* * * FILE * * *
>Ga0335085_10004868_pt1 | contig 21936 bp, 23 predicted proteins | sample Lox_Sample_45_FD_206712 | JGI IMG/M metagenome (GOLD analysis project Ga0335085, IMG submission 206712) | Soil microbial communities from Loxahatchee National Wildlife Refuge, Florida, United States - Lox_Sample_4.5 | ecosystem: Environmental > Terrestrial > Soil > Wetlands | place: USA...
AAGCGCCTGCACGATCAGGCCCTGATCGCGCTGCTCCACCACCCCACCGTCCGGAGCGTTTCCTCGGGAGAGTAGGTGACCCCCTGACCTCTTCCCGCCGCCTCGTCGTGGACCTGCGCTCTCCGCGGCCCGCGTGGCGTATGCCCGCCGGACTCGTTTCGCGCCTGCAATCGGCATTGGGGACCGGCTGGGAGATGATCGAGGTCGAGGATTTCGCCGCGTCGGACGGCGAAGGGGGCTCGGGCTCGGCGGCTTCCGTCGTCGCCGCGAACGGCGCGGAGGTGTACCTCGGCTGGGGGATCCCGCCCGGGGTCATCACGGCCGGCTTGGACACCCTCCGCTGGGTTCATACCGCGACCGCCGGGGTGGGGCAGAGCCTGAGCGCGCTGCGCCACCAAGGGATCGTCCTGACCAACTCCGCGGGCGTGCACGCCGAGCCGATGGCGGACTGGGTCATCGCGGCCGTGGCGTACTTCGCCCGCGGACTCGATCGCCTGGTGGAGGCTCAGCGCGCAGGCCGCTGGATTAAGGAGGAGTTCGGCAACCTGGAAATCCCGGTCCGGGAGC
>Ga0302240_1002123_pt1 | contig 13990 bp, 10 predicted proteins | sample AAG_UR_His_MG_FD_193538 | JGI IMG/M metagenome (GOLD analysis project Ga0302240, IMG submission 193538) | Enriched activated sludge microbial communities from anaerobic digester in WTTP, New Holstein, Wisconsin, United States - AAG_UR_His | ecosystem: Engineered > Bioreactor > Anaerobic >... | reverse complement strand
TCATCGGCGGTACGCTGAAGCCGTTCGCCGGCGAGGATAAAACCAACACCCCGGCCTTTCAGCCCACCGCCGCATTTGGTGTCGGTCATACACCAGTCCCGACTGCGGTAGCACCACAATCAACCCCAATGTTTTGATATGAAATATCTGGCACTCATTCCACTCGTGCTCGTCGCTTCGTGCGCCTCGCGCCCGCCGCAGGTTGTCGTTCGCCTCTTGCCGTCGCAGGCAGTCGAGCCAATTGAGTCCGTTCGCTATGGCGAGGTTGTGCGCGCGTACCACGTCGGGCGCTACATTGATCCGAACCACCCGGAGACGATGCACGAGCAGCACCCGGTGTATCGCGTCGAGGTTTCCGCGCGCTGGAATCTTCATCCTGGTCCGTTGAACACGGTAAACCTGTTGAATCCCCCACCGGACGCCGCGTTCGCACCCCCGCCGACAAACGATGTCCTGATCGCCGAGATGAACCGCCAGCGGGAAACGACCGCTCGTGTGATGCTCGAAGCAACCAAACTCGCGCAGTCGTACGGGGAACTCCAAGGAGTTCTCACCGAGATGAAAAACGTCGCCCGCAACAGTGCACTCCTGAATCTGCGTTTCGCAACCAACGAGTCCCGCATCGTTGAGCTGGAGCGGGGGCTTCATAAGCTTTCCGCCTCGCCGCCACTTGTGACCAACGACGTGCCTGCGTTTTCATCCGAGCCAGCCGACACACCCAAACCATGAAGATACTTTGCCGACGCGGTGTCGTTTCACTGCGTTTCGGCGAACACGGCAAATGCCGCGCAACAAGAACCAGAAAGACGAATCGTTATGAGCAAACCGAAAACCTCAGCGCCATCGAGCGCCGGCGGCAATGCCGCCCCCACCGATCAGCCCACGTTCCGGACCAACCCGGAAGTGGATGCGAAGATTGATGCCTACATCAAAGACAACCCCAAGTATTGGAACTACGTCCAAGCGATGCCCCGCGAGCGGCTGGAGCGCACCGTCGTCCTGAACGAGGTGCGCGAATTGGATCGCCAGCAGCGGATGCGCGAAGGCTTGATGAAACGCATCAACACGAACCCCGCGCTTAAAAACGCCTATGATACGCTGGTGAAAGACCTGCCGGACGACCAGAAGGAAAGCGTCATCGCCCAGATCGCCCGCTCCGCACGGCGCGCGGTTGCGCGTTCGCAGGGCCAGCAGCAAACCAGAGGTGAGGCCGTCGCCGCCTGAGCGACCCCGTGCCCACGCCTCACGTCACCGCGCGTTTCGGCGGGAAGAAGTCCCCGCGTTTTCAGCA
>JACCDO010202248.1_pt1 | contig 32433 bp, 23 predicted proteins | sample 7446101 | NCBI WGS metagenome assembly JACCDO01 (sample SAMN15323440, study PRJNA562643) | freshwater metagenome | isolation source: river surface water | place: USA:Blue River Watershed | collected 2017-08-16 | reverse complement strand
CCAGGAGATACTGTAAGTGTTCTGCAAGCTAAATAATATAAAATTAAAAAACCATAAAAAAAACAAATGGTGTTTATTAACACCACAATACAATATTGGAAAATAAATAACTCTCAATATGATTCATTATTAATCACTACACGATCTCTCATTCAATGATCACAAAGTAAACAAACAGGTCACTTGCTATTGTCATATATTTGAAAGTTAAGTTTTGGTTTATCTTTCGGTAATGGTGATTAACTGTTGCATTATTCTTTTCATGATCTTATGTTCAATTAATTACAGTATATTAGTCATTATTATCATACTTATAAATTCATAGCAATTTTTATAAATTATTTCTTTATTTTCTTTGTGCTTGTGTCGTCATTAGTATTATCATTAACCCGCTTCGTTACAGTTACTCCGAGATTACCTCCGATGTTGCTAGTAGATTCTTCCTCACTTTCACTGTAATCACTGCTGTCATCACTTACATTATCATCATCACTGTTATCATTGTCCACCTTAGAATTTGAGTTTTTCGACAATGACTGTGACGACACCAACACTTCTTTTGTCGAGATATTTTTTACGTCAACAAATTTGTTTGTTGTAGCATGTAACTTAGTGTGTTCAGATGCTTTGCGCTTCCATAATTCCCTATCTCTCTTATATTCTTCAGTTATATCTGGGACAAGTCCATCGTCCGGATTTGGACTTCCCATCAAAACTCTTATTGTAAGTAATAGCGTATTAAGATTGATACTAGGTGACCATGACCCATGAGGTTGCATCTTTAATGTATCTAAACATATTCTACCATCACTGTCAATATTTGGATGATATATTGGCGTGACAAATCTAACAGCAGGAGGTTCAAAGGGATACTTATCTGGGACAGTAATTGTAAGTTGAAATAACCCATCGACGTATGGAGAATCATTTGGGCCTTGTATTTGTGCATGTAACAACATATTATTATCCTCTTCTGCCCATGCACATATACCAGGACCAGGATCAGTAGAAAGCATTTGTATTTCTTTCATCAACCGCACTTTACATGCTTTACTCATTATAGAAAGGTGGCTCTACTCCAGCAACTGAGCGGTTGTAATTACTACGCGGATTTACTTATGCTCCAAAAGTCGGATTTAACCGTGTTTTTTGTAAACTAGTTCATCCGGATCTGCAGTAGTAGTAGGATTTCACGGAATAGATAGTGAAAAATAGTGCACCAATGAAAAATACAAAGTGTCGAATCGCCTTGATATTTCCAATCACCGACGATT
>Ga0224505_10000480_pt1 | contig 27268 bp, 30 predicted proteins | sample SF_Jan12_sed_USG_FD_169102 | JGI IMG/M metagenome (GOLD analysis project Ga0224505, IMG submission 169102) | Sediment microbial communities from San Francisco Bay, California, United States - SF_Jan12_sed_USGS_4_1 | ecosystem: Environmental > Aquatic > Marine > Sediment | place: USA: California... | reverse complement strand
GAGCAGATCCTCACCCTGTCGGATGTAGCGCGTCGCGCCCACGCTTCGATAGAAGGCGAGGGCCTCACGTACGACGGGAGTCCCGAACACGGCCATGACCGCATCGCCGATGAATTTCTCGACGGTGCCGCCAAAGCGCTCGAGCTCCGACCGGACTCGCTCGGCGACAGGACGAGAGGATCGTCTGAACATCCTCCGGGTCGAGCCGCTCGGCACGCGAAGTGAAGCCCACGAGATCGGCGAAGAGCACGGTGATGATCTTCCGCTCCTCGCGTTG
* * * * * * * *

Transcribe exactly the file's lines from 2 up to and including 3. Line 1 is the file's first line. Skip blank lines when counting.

AAGCGCCTGCACGATCAGGCCCTGATCGCGCTGCTCCACCACCCCACCGTCCGGAGCGTTTCCTCGGGAGAGTAGGTGACCCCCTGACCTCTTCCCGCCGCCTCGTCGTGGACCTGCGCTCTCCGCGGCCCGCGTGGCGTATGCCCGCCGGACTCGTTTCGCGCCTGCAATCGGCATTGGGGACCGGCTGGGAGATGATCGAGGTCGAGGATTTCGCCGCGTCGGACGGCGAAGGGGGCTCGGGCTCGGCGGCTTCCGTCGTCGCCGCGAACGGCGCGGAGGTGTACCTCGGCTGGGGGATCCCGCCCGGGGTCATCACGGCCGGCTTGGACACCCTCCGCTGGGTTCATACCGCGACCGCCGGGGTGGGGCAGAGCCTGAGCGCGCTGCGCCACCAAGGGATCGTCCTGACCAACTCCGCGGGCGTGCACGCCGAGCCGATGGCGGACTGGGTCATCGCGGCCGTGGCGTACTTCGCCCGCGGACTCGATCGCCTGGTGGAGGCTCAGCGCGCAGGCCGCTGGATTAAGGAGGAGTTCGGCAACCTGGAAATCCCGGTCCGGGAGC
>Ga0302240_1002123_pt1 | contig 13990 bp, 10 predicted proteins | sample AAG_UR_His_MG_FD_193538 | JGI IMG/M metagenome (GOLD analysis project Ga0302240, IMG submission 193538) | Enriched activated sludge microbial communities from anaerobic digester in WTTP, New Holstein, Wisconsin, United States - AAG_UR_His | ecosystem: Engineered > Bioreactor > Anaerobic >... | reverse complement strand